Adolescent Risk-Taking Has Major Consequences When It Comes To Marriage

Apr 21, 2009
UB sociologist Sampson Blair studies marriage and family. His latest research shows that deliquent teens marry earlier in life, while teenage girls sho smoke marijuana marry later than peers.

( -- A national study of data collected over 12 years finds that delinquent teens marry earlier than their peers, while substance-abusing teens -- especially girls who abuse marijuana -- marry later than peers, if at all.

"The Influence of Risk-Taking Behaviors on the Transition into Marriage: An Examination of the Long-Term Consequences of Adolescent Behavior" by University at Buffalo sociologist Sampson Lee Blair, Ph.D., is a rare look at the long-term effects of teen delinquency and drug abuse on adult role attainment.

Delinquency was defined as anti-social behavior, including frequency of running away, arrests, physical fights and behavioral problems in school.

The study analyzed data from a U.S. Department of Education survey collected from a nationally representative sample of 9,813 young adults from 1988 to 2000. The results were presented at the March conference of the Eastern Sociological Society in Baltimore, Md.

The results are significant, says Blair, associate professor of sociology at UB, because in the U.S. marriage is commonly regarded as offering substantial economic, social and health advantages for individuals. The vast majority of high school girls -- much more so than boys -- tend to view marriage as "extremely important" to them.

But adolescent substance abuse and delinquent behaviors, he says, clearly have far-reaching consequences for the marital status of young adults, particularly girls.

"Most previous studies have focused on the relatively short-term effects of adolescent substance use and delinquency," he says, "but here we find good evidence that, for both sexes, delinquent behavior is linked to an increase in the likelihood of marriage and a lower age at first marriage. On the other hand, adolescents with relatively high levels of abuse of alcohol and marijuana have a lower likelihood of marriage even by their late 20s.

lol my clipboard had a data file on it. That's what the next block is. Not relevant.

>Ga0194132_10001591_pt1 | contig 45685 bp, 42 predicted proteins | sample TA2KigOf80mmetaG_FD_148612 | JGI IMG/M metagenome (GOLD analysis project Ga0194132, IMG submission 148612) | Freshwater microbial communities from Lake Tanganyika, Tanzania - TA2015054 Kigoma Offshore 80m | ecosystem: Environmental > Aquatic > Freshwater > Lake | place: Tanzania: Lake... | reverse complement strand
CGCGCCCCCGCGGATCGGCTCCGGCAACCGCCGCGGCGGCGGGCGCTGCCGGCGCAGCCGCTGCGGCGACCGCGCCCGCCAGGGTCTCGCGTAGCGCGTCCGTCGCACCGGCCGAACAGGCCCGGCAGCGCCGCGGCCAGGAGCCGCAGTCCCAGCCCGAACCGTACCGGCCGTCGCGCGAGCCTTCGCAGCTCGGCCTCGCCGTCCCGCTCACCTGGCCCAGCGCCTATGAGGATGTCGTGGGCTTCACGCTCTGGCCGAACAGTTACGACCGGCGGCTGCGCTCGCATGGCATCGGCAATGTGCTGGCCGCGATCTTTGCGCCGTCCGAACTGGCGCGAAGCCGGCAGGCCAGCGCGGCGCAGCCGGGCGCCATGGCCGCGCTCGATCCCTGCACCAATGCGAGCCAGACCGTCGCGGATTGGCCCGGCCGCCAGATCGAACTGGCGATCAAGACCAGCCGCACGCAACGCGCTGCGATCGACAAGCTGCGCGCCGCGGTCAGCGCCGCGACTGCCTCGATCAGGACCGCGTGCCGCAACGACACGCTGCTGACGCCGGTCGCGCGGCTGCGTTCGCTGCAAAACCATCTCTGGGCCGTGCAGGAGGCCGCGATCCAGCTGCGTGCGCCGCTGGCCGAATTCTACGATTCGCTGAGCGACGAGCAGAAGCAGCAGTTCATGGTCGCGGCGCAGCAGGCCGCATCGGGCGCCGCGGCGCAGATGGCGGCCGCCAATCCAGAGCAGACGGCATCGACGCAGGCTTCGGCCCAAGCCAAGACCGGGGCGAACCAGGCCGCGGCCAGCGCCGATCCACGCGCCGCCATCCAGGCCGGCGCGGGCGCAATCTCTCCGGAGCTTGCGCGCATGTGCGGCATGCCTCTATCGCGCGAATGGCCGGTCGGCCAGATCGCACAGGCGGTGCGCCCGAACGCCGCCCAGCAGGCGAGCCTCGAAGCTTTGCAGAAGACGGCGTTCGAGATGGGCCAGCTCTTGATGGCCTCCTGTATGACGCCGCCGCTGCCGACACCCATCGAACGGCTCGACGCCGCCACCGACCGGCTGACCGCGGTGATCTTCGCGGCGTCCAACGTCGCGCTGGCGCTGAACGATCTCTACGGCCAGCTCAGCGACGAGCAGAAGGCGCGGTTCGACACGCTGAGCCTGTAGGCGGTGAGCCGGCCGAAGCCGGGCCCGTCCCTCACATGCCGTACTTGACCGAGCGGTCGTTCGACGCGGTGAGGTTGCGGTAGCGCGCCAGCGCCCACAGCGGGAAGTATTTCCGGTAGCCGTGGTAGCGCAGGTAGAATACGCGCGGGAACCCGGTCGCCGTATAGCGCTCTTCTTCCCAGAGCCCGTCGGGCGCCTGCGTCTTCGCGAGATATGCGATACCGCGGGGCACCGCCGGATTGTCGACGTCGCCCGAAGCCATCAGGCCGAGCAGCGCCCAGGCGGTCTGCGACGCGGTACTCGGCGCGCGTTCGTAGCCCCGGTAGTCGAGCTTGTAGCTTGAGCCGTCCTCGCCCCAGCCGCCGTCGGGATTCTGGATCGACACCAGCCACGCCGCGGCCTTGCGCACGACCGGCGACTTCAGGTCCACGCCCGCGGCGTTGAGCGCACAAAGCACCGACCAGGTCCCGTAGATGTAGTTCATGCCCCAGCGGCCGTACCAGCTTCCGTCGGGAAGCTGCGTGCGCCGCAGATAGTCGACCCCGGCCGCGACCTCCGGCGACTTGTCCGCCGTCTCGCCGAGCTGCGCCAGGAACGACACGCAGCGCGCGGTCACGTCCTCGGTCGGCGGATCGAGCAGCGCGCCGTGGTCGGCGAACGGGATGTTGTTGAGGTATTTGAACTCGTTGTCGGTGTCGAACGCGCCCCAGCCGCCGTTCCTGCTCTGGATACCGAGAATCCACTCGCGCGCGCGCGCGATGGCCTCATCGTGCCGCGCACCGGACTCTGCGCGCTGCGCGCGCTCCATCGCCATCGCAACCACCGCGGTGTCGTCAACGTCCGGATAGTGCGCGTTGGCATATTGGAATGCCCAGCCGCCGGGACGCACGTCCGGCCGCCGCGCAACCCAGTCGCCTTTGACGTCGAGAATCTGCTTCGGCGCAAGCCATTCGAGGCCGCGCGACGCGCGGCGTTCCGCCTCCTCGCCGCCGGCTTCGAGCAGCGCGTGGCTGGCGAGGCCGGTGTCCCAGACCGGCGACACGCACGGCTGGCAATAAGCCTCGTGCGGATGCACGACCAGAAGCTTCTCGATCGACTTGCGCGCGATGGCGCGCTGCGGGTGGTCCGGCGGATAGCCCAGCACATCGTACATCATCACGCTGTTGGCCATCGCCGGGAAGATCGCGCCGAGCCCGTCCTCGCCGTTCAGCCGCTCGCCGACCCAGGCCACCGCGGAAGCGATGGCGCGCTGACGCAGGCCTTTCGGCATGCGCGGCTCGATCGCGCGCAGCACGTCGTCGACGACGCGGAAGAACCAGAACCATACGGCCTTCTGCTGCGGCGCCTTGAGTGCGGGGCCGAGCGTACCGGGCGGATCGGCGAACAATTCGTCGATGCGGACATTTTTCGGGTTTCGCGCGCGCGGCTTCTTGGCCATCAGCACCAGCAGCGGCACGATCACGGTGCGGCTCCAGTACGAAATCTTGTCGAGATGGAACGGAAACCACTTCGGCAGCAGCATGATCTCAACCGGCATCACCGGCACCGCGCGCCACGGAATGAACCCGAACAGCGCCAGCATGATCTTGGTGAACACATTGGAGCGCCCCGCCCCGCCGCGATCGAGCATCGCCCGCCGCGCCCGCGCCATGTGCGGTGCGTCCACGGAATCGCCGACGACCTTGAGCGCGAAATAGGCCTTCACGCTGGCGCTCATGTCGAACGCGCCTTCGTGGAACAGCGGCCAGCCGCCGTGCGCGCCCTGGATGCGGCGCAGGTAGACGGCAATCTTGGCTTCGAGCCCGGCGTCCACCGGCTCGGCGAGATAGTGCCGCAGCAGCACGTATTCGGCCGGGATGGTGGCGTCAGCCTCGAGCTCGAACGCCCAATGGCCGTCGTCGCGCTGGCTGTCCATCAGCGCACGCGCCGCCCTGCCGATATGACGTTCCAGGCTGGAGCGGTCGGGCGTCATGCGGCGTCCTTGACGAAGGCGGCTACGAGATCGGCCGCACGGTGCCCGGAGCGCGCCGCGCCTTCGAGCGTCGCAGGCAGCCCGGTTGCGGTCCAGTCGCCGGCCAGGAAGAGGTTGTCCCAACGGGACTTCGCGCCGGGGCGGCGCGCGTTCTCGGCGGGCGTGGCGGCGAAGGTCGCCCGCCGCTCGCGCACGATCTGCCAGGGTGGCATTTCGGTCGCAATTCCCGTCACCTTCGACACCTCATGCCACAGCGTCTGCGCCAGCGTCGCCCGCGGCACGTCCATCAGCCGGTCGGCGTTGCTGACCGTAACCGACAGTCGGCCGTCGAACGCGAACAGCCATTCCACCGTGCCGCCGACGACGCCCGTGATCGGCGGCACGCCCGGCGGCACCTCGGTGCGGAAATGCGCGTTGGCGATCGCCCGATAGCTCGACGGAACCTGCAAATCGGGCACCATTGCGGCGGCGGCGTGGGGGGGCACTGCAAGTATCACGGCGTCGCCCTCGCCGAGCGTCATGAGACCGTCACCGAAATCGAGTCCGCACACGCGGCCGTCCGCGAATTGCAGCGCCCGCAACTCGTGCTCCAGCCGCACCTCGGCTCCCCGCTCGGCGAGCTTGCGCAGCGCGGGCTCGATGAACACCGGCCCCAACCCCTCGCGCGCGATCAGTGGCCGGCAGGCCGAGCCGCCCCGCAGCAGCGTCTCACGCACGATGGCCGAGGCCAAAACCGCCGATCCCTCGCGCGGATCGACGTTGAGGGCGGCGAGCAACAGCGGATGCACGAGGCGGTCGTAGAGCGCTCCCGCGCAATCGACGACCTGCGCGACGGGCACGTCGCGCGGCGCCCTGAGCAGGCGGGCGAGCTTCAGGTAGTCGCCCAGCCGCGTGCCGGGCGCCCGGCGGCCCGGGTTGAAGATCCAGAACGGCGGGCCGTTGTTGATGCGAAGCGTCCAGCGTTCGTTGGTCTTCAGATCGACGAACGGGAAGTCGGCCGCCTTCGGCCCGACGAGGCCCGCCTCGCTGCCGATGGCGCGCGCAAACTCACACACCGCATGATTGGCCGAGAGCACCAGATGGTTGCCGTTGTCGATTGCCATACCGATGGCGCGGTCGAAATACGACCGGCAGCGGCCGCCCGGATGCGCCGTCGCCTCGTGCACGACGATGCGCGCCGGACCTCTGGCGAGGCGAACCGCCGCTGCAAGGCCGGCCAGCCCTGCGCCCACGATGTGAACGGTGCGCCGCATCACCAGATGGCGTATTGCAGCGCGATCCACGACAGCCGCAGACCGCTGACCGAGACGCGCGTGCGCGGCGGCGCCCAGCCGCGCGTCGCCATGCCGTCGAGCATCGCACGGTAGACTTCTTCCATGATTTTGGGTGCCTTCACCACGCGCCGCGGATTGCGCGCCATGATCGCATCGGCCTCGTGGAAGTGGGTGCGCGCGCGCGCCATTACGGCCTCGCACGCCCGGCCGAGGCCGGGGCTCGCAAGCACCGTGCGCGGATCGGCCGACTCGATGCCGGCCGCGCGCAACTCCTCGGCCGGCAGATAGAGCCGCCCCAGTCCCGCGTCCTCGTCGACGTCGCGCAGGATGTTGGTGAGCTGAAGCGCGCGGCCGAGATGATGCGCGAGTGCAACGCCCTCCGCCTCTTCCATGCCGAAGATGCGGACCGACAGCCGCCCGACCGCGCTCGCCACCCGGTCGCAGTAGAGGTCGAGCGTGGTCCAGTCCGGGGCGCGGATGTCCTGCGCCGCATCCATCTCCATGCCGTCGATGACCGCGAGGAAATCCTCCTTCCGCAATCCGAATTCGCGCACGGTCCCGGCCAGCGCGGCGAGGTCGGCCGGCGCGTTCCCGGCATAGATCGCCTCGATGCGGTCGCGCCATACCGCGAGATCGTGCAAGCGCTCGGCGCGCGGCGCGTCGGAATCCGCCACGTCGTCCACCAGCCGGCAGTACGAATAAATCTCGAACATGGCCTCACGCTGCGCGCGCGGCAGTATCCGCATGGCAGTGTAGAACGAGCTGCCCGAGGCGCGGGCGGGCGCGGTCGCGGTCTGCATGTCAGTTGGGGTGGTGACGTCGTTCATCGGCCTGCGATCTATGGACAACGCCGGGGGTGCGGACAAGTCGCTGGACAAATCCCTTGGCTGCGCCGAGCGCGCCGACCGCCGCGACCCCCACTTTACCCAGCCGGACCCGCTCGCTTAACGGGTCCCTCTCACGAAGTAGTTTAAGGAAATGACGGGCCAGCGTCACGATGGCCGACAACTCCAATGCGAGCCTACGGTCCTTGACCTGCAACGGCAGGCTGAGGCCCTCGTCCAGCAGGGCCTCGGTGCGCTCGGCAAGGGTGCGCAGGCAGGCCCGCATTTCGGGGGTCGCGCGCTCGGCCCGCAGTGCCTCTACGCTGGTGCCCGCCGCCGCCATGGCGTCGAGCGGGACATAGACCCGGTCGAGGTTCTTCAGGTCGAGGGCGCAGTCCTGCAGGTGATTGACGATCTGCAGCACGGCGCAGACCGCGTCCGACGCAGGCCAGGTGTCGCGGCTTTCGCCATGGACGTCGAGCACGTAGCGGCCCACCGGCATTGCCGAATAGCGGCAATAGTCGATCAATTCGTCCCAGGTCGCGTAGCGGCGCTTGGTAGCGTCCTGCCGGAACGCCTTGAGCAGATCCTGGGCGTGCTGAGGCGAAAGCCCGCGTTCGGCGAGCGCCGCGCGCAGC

"The likelihood of marriage by that age is substantially lower among female adolescent substance abusers, particularly if the substance abused is marijuana."

He says the results suggest that delinquency and substance abuse may influence adolescents' orientation toward other adult roles as well.

The analyses employed data from 5,331 females and 4,482 males participants in the National Educational Longitudinal Study (NELS), a nationally representative sample of high school students that collected information from respondents over a 12-year period.

NELS, conducted by the U.S. Department of Education, collected data from surveys of students, parents, teachers and school administrators in 1988, 1990, 1992, 1994 and 2000, at which time most of the students in the sample were in their mid- to late-20s, had completed their educational goals and had already entered into marriage.

Adolescent respondents were asked about the frequency of their alcohol use and marijuana use; delinquent and anti-social behavior, including frequency of running away, arrests, physical fights and school problems (cutting classes, skipping school, getting into trouble for violating rules, suspension or probation, transfer for disciplinary reasons).

The study also assessed data relative to family income, parental expectations about college attendance and the importance peers placed on various activities like going to parties, drinking alcohol, having sex and using drugs. Control measures for the race/ethnicity of respondents were used as well.

"It is certainly the case that many of these variables had an effect on the timing of the participants' marital experience," Blair says.

"Nevertheless, this analysis clearly suggests that even when all of them are considered, adolescent substance abuse and delinquent behaviors have far-reaching consequences for the marital status of ," he says.